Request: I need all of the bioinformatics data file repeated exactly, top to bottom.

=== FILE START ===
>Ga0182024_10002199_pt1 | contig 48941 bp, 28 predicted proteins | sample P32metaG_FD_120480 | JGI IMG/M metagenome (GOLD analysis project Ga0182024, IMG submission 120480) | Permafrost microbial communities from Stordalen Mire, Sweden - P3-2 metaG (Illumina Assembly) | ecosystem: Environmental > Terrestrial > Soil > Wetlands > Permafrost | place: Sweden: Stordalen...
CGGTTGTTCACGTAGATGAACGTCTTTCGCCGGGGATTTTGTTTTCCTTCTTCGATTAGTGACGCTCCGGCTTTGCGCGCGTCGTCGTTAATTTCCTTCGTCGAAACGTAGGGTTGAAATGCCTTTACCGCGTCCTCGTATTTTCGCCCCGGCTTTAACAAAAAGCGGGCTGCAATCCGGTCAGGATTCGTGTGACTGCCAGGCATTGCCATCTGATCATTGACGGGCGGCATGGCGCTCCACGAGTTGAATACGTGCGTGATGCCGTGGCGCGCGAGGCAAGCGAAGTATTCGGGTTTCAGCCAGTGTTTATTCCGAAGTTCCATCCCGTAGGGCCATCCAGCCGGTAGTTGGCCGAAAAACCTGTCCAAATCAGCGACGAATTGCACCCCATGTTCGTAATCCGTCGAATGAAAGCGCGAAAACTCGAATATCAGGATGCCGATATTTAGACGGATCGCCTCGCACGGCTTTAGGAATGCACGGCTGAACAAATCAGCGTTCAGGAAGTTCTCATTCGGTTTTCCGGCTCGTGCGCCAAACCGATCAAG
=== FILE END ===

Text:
>Ga0182024_10002199_pt1 | contig 48941 bp, 28 predicted proteins | sample P32metaG_FD_120480 | JGI IMG/M metagenome (GOLD analysis project Ga0182024, IMG submission 120480) | Permafrost microbial communities from Stordalen Mire, Sweden - P3-2 metaG (Illumina Assembly) | ecosystem: Environmental > Terrestrial > Soil > Wetlands > Permafrost | place: Sweden: Stordalen...
CGGTTGTTCACGTAGATGAACGTCTTTCGCCGGGGATTTTGTTTTCCTTCTTCGATTAGTGACGCTCCGGCTTTGCGCGCGTCGTCGTTAATTTCCTTCGTCGAAACGTAGGGTTGAAATGCCTTTACCGCGTCCTCGTATTTTCGCCCCGGCTTTAACAAAAAGCGGGCTGCAATCCGGTCAGGATTCGTGTGACTGCCAGGCATTGCCATCTGATCATTGACGGGCGGCATGGCGCTCCACGAGTTGAATACGTGCGTGATGCCGTGGCGCGCGAGGCAAGCGAAGTATTCGGGTTTCAGCCAGTGTTTATTCCGAAGTTCCATCCCGTAGGGCCATCCAGCCGGTAGTTGGCCGAAAAACCTGTCCAAATCAGCGACGAATTGCACCCCATGTTCGTAATCCGTCGAATGAAAGCGCGAAAACTCGAATATCAGGATGCCGATATTTAGACGGATCGCCTCGCACGGCTTTAGGAATGCACGGCTGAACAAATCAGCGTTCAGGAAGTTCTCATTCGGTTTTCCGGCTCGTGCGCCAAACCGATCAAG